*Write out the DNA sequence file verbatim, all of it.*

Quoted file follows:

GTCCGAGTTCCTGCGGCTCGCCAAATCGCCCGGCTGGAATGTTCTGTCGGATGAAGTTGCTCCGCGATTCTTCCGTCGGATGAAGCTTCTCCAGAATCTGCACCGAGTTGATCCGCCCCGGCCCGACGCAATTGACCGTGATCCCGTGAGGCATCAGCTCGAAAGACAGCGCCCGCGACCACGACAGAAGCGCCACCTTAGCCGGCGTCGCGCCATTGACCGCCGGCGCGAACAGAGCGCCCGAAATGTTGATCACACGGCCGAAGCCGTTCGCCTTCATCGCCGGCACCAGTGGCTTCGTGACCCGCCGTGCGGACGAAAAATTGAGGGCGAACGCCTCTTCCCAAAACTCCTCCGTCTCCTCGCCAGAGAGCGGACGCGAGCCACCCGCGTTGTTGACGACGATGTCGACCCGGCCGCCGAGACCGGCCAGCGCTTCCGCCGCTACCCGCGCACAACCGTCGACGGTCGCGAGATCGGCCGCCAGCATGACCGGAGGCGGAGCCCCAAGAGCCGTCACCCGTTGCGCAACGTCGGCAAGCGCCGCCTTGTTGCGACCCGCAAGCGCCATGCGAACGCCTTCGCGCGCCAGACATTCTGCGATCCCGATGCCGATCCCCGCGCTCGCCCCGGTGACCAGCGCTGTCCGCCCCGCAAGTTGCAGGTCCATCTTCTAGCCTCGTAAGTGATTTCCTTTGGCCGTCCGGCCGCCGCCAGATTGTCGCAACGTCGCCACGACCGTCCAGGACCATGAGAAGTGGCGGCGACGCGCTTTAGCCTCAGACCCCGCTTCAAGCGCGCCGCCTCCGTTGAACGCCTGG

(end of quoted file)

GTCCGAGTTCCTGCGGCTCGCCAAATCGCCCGGCTGGAATGTTCTGTCGGATGAAGTTGCTCCGCGATTCTTCCGTCGGATGAAGCTTCTCCAGAATCTGCACCGAGTTGATCCGCCCCGGCCCGACGCAATTGACCGTGATCCCGTGAGGCATCAGCTCGAAAGACAGCGCCCGCGACCACGACAGAAGCGCCACCTTAGCCGGCGTCGCGCCATTGACCGCCGGCGCGAACAGAGCGCCCGAAATGTTGATCACACGGCCGAAGCCGTTCGCCTTCATCGCCGGCACCAGTGGCTTCGTGACCCGCCGTGCGGACGAAAAATTGAGGGCGAACGCCTCTTCCCAAAACTCCTCCGTCTCCTCGCCAGAGAGCGGACGCGAGCCACCCGCGTTGTTGACGACGATGTCGACCCGGCCGCCGAGACCGGCCAGCGCTTCCGCCGCTACCCGCGCACAACCGTCGACGGTCGCGAGATCGGCCGCCAGCATGACCGGAGGCGGAGCCCCAAGAGCCGTCACCCGTTGCGCAACGTCGGCAAGCGCCGCCTTGTTGCGACCCGCAAGCGCCATGCGAACGCCTTCGCGCGCCAGACATTCTGCGATCCCGATGCCGATCCCCGCGCTCGCCCCGGTGACCAGCGCTGTCCGCCCCGCAAGTTGCAGGTCCATCTTCTAGCCTCGTAAGTGATTTCCTTTGGCCGTCCGGCCGCCGCCAGATTGTCGCAACGTCGCCACGACCGTCCAGGACCATGAGAAGTGGCGGCGACGCGCTTTAGCCTCAGACCCCGCTTCAAGCGCGCCGCCTCCGTTGAACGCCTGG